The six-inch blade sliced through Erin's lung, pericardium and pulmonary artery. Teressa at first told police she didn't know what had happened, that Erin was drunk and she came upstairs and found him clutching his chest. But she quickly confessed, and when told at the police station that Erin was dead, Teressa begged an officer to take his service revolver and shoot her, to please, please, just let her die, too. She was booked on charges of first-degree murder. It was Dec. 11, 2005. She was 24 years old and had rarely known love without violence.
Involuntary Manslaughter Causing Death
"I filled out over 30 job applications online," Teressa reports, "and on all of them, they ask if you've ever been convicted of a felony and ask you to explain. I put 'involuntary manslaughter causing death.' I tried Silver Diner, a stock job at Toys R Us, clothing stores, Valvoline. . . . I only got one response, from Chuck E. Cheez, saying sorry, you're disqualified." A friend from church thinks she may be able to get Teressa part-time administrative work in her Alexandria office, but it's a defense subcontractor, and when that contract's up, there's no guarantee they'd keep her on.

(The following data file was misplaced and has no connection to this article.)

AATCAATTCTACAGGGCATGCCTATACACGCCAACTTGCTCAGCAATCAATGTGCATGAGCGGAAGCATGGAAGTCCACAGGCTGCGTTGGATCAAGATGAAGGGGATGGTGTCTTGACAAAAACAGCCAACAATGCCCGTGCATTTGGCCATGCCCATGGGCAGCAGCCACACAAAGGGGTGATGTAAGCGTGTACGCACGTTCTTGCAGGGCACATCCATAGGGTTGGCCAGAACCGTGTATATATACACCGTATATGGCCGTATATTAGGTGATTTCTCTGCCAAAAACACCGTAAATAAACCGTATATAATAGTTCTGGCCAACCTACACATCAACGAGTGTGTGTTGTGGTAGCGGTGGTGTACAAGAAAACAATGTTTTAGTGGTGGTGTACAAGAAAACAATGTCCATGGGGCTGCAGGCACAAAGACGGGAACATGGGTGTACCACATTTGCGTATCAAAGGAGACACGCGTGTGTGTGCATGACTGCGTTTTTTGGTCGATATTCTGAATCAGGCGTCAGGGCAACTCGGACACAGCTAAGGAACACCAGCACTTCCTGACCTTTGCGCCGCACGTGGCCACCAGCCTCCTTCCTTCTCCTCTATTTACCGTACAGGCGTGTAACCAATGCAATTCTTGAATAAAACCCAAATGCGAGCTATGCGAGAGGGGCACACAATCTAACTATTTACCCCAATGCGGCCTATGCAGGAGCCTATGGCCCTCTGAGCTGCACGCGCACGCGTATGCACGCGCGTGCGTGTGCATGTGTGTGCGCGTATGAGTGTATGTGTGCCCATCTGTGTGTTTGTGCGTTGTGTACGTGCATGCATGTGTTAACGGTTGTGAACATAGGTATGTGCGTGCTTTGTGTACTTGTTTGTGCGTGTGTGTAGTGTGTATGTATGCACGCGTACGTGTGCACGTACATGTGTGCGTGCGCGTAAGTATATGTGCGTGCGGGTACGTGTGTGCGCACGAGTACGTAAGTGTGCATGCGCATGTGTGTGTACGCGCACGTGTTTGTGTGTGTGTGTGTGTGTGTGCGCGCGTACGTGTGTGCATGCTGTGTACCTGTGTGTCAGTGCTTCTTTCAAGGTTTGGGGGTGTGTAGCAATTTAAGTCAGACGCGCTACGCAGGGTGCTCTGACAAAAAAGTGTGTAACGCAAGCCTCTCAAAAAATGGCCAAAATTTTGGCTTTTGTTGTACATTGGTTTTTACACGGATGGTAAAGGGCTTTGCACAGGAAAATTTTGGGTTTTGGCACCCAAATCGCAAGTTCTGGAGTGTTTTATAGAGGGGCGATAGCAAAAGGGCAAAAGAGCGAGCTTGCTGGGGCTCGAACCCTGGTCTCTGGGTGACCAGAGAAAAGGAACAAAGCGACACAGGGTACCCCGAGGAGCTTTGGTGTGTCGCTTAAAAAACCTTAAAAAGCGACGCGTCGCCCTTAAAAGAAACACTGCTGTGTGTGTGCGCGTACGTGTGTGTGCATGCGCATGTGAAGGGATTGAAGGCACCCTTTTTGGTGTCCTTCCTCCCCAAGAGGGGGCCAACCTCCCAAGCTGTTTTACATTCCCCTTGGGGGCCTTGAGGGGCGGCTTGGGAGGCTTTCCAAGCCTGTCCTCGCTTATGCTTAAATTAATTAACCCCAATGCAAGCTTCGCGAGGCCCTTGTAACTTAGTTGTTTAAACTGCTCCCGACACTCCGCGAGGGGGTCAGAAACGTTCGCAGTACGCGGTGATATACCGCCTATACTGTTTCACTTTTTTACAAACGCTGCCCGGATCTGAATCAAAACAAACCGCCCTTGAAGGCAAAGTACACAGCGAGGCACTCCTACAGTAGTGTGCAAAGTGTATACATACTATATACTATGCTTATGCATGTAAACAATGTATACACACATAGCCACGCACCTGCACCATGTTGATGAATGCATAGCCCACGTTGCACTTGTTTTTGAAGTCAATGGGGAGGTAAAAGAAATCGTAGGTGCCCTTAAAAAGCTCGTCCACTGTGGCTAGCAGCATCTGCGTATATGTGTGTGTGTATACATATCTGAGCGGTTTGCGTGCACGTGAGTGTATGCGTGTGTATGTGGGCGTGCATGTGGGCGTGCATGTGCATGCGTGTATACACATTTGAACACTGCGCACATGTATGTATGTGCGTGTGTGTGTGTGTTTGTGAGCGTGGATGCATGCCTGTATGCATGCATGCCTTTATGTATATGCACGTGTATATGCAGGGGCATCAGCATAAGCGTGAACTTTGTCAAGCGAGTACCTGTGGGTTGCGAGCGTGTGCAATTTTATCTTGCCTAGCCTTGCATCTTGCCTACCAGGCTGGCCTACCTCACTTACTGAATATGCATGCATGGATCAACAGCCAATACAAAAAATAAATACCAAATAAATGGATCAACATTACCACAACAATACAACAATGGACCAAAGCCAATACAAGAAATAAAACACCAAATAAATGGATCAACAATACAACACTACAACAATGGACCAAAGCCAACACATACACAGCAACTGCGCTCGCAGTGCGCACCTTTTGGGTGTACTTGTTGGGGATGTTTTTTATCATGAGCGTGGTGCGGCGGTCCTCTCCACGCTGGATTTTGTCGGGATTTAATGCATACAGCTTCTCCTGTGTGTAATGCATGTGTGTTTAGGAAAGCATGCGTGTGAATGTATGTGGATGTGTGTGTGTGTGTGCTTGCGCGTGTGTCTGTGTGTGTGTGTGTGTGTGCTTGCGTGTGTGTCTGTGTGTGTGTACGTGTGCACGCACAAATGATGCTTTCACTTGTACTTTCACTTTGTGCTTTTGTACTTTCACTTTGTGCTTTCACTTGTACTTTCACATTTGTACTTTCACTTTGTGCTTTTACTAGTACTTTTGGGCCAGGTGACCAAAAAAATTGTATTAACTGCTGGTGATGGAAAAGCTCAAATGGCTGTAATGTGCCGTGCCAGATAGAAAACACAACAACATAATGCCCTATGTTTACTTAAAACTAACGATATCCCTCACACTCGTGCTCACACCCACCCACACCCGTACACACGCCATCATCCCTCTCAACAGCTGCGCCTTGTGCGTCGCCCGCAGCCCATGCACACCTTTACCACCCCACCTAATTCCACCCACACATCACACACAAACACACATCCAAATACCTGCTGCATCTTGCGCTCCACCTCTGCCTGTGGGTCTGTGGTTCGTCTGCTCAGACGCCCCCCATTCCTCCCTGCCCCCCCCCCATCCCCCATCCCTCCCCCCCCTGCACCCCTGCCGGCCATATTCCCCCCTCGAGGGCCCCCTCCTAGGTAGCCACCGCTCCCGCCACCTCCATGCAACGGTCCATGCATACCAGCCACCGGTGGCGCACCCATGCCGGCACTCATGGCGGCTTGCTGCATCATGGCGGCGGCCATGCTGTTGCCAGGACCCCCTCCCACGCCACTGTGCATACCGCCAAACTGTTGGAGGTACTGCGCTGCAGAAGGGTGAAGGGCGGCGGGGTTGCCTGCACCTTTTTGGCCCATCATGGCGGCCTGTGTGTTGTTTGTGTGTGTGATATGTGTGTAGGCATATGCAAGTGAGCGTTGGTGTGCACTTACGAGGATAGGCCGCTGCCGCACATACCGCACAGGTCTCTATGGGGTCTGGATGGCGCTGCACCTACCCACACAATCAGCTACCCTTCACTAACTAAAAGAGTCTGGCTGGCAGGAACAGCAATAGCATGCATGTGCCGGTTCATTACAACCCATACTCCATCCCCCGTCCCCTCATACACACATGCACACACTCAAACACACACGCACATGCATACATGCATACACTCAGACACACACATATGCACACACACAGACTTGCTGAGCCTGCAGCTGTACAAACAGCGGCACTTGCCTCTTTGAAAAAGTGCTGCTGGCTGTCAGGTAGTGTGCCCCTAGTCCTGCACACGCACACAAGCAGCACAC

His Favorite Dress
It's January, but 13 months after Erin's death, Teressa herself hasn't visited his grave yet, though she spends hours arguing with the military to correct his erroneous marker to reflect Erin's promotion to corporal, and to find out what happened to the flag she was supposed to be presented with. She would have had to go to Arlington National Cemetery in shackles for his funeral, and pay three prison guards to accompany her. She promises herself she'll make the pilgrimage now when she's ready, when she can afford to have his favorite dress of hers dry-cleaned. How handsome he looked in his uniform. She used to write love poems to him in spiral notebooks, about how he smelled like the color yellow, soapy and fresh, full of sunlight.